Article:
Today we have a guest post from an Edinburgh based playwright Hope Estella Whitmore, writing about autistic experience. Hope’s current project started after she was given the opportunity to work with Graeae, a theatre company specializing in ‘breaking down barriers, challenging preconceptions, and boldly placing disabled artists centre stage.
Experience: Graeae Play Labs
Last year I was lucky enough to take part in Graeae’s Play Labs project. Graeae is a UK-based theatre company with an aesthetic of access for people with disabilities. As part of this agenda they run an annual project called Play Labs. Play Labs offer playwrights a chance to conduct research into a chosen element of disability in a safe environment, whilst being offered support by Graeae. For me Play Labs was a chance to conduct research into autism, exploring common perceptions and looking at the reality of being on the ‘passing’ end of the spectrum, treading a tightrope between being autistic and neurotypical.
Autism is frequently not a simple or visible condition. I wanted to create a body of work that showed the complexity of autism, both in terms ofthe experience of being autistic, and with reference to other people’s experience of coping with and understanding those who are autistic. I decided to focus my script on the individuality and depth of an autistic child’s imagination.
Graeae gave me funding and support to work with this idea. I also had the chance to speak to neurologists, parents of children with autism and people on the spectrum. The resources and support that Graeae gave me, together with the support of my mentor, Carissa, were invaluable during this process and helped me create a body of work. One of the most useful aspects of this support was the ability to attend workshops designed to assist the writing process. These workshops explored the relationship between disability and theatre.
Most interesting was an Open Access Workshop I took in December with other Play Labs participants. I didn’t know what to expect, and when I was told the workshop was about ‘opening up access to theatre for those with disabilities’ I imagined it was probably going to involve talks about Health and Safety, and spaces for wheelchairs. I didn’t realise what a massive topic Open Access was.
When I arrived late, having got lost among the converted warehouses of Hackney, I was invited to join the group, and Amit, who was running the workshop, began by telling us we all had a sign name. The interesting thing about sign names is that they grow organically from you as a person. They are not made up of letters of the sign alphabet; they are a gesture that encapsulates you. At first you are allowed to choose your own sign name but it can change if one of your friends or colleagues identifies a gesture which is very ‘you’, which can then become your sign name.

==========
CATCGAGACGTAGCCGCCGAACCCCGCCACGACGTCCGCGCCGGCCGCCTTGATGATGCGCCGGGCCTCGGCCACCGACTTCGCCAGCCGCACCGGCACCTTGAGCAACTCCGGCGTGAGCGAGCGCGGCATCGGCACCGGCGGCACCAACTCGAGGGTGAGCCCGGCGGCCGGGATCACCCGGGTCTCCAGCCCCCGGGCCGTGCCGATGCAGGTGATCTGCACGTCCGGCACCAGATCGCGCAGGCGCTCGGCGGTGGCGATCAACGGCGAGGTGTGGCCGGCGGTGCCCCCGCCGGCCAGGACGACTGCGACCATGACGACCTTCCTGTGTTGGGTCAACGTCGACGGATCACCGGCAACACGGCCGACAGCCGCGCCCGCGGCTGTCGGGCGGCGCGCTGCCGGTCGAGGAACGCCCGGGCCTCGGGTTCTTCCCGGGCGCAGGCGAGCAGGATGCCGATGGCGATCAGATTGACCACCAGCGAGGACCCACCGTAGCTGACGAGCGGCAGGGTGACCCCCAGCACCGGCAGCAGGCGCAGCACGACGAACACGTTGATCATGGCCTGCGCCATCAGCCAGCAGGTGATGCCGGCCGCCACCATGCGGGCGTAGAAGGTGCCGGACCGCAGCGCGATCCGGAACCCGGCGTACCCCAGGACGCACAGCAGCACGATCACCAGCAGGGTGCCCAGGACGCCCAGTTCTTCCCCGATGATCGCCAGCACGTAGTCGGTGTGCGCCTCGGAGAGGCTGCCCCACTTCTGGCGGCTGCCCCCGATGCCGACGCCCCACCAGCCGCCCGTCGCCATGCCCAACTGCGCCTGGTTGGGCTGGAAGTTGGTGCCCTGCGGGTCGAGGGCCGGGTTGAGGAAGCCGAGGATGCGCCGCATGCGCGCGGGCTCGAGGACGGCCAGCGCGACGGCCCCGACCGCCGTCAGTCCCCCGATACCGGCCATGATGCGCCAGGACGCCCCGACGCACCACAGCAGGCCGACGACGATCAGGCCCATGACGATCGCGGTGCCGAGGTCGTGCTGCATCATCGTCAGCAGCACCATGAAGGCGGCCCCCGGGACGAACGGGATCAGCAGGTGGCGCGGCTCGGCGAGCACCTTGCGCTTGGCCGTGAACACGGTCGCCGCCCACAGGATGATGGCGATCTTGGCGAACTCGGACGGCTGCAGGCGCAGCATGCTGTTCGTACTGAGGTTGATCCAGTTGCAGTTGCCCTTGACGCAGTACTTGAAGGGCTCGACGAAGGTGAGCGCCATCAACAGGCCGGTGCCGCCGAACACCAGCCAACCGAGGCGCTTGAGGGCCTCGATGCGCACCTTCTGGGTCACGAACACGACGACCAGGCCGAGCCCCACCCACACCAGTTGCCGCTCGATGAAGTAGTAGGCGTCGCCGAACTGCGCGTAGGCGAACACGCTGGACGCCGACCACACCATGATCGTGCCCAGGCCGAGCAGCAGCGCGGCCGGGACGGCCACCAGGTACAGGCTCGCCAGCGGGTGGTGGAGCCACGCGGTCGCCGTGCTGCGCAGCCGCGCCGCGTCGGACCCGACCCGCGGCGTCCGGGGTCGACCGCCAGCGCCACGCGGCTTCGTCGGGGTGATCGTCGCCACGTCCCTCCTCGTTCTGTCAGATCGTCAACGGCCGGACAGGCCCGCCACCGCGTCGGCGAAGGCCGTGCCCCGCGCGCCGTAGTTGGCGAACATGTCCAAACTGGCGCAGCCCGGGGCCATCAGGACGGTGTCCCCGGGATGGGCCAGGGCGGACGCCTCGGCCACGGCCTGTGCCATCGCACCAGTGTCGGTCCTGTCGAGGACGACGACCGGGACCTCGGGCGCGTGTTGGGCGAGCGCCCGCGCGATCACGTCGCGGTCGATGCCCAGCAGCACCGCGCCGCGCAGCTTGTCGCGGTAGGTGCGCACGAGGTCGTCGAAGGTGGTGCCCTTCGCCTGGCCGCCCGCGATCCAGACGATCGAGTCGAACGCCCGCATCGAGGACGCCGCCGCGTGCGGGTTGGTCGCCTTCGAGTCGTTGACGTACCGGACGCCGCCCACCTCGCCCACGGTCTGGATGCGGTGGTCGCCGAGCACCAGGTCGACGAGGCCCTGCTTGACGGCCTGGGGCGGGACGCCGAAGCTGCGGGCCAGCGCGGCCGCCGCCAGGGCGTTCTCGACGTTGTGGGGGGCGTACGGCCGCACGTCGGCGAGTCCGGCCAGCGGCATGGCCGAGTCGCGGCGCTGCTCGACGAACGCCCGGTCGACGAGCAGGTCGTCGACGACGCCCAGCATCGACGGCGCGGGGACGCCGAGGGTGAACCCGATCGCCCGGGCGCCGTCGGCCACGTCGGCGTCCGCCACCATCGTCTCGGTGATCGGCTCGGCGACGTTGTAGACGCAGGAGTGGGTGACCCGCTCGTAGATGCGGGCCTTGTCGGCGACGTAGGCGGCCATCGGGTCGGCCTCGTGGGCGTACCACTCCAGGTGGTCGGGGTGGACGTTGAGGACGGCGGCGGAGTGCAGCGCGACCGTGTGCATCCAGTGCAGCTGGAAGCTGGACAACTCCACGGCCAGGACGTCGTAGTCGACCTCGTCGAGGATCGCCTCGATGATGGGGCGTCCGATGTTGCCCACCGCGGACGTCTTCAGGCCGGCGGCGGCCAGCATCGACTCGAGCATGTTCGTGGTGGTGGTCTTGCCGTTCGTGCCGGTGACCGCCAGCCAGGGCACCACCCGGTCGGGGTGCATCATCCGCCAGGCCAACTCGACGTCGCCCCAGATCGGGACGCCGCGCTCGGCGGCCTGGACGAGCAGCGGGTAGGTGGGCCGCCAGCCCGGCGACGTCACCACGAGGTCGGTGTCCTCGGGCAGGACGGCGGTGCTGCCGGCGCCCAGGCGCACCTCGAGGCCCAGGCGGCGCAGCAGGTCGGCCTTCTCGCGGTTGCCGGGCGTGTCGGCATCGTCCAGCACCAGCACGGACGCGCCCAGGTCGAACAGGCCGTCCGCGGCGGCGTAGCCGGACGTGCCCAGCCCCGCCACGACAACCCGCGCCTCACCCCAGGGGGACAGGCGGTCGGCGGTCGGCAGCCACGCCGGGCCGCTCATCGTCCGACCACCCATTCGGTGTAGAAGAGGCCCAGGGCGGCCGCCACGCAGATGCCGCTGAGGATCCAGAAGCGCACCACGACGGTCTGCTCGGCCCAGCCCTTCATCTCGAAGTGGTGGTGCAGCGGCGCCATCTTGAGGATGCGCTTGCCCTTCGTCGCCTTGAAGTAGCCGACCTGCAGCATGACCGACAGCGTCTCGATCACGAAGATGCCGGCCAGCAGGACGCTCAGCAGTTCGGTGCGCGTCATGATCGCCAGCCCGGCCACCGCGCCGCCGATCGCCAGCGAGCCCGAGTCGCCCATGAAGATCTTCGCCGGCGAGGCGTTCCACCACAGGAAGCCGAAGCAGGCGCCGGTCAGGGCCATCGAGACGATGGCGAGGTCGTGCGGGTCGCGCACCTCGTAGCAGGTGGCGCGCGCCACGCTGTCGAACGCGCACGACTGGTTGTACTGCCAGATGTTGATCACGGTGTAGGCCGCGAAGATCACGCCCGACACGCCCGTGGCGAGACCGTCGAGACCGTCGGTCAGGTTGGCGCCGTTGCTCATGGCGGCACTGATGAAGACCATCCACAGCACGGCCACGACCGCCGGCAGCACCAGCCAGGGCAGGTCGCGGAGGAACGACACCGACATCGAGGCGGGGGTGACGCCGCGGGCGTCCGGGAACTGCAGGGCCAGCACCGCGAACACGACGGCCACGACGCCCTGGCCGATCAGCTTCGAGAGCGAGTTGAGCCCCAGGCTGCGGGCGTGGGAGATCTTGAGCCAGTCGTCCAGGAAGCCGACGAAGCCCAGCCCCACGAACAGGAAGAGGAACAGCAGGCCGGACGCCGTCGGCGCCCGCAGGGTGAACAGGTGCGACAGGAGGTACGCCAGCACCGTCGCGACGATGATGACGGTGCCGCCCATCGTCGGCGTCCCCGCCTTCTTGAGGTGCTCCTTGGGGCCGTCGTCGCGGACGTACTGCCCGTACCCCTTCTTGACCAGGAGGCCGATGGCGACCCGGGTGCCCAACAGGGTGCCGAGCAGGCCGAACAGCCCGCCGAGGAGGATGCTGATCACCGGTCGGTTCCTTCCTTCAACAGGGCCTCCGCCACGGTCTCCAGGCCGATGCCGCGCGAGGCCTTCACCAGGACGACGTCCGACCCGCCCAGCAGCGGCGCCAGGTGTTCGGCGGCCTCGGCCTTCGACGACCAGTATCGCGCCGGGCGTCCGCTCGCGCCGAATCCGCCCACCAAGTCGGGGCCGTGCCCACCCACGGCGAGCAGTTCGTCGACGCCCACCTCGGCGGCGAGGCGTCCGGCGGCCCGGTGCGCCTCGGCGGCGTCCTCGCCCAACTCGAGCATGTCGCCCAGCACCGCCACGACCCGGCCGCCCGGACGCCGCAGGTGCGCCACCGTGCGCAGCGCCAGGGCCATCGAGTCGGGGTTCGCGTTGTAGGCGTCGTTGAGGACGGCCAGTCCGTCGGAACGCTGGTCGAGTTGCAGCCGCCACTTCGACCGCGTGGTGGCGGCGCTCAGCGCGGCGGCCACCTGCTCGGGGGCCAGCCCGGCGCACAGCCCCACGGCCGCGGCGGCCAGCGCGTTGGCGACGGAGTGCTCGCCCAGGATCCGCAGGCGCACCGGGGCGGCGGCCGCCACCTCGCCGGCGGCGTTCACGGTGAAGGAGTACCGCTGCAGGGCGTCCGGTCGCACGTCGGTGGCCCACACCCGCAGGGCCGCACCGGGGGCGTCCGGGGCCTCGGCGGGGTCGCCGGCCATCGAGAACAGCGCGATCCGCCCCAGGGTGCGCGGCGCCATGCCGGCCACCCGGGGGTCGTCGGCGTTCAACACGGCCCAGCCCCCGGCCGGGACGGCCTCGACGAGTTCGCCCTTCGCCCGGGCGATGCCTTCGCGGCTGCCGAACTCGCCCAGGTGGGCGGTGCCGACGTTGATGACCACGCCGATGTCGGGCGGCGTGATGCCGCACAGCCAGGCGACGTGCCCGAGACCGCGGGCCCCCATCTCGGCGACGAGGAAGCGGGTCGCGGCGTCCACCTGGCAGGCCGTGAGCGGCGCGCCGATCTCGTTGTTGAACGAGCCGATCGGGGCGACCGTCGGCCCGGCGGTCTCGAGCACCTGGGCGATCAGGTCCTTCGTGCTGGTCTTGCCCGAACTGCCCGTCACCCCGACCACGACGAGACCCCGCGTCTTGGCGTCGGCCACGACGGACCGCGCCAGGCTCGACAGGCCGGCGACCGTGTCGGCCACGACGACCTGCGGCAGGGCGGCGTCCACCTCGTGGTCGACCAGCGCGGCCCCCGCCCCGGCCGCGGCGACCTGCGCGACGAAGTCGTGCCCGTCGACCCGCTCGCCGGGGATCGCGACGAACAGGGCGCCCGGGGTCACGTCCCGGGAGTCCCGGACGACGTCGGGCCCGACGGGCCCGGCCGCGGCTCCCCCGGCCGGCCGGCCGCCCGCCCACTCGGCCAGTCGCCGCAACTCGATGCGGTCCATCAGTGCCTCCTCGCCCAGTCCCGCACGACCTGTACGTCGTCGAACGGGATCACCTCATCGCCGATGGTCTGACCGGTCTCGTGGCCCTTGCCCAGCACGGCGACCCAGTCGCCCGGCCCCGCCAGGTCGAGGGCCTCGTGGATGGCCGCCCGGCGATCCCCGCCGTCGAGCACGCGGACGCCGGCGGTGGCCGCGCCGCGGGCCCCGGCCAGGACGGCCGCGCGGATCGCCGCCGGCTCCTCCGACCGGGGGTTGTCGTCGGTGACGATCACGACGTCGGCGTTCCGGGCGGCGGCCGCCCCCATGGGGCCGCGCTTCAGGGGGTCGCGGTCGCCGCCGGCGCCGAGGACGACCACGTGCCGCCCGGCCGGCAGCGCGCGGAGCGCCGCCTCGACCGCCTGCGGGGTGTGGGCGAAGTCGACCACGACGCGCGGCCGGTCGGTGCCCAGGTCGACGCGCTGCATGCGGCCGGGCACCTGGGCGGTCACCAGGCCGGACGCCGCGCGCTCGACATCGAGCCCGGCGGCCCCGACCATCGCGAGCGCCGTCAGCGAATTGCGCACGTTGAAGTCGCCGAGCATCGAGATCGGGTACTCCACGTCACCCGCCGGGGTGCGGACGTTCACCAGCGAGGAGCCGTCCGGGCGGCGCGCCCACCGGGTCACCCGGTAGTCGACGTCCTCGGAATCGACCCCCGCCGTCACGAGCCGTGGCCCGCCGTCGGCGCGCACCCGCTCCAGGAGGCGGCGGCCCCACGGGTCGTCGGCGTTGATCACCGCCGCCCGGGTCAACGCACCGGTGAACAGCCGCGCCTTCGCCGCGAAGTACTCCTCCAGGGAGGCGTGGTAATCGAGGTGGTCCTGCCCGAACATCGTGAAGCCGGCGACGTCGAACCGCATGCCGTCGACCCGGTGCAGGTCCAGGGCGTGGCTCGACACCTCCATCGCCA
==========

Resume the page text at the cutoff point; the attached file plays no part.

The creativity of this naming has a beauty to it, and the creation of our own sign names was a great introduction to the workshop. We had to choose a sign name, and then explain the gesture to the others in the group not demonstrating with our hands until they were able to make the sign perfectly. My sign name is as follows: put both arms out directly in front of you; cup your hands together; open your arms and spread your hands as though letting go of a small bird.
We then continued the workshop by exploring what disability is, and our perceptions of the role it plays in theatre. Something I found inspiring was the way in which Graeae’s scriptwriters seek creative ways to integrate disability into every script without making it the focal point. For example, they produced a play about a small boy who imagines conversation with his absent father by describing everything he sees and does. This gives people with visual impairments an indication of what is happening on stage, but is done in a way which stems organically from the story and improves the piece for everyone.
It is too easy for those without disabilities to believe that access is somehow ‘politically correct mumbo-jumbo,’ but this could not be further from the truth. Amit recounted one story of a production where a Graeae staff member stood up and asked all the audience if any of them had bought their own light bulb. When they said no, she flicked off all the lights in the auditorium. Then she asked them all to stand up if they hadn’t bought their own chairs. I think she made her point succinctly: we all have needs, and we take it for granted that those needs will be met. People with disabilities, on the other hand, frequently have to fight for their needs to be met in theatre and in other areas of life. The workshop brought home the importance of wheelchair access, of dialogue screens for Deaf or hard of hearing, and of headsets -audio description – explaining what is happening on stage for people with visual impairments. Yet it also demonstrated the potential for creativity, play, and finding new and exciting ways to create an environment that enabled those with disabilities to have a full theatrical experience.
I love the idea that widening access can involve giving a piece of writing extra depth, rather than adding access features, such as audio description as an afterthought. Graeae has a whole library of scripts that integrate access into their plays, and I would love to read these. My aim is to ? learn how to write theatre that is accessible for people with different disabilities, and I hope that my current project will reflect Graeae’s mission statement in some way: to break down barriers, challenge perceptions and place disabled artists centre stage.
The Play Lab programme currently runs on an annual basis, with applications due in July, and the Play Labs taking place in September and October – see (http://www.graeae.org/news/playlabs-programme-returns/ for more details.